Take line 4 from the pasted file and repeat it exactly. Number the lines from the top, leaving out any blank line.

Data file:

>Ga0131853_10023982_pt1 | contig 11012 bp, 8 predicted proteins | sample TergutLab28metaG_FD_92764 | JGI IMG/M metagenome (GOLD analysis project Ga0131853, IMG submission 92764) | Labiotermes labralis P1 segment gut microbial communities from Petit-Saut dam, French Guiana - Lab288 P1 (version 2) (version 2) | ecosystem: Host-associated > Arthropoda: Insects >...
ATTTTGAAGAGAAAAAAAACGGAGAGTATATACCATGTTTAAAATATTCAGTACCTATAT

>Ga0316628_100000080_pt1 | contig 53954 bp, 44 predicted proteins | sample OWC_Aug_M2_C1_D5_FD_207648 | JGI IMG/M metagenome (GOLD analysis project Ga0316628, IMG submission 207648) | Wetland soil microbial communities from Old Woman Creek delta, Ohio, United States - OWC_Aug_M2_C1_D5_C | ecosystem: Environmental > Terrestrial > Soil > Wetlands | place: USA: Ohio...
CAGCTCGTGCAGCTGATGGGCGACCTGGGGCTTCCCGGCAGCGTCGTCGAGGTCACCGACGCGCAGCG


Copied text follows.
CAGCTCGTGCAGCTGATGGGCGACCTGGGGCTTCCCGGCAGCGTCGTCGAGGTCACCGACGCGCAGCG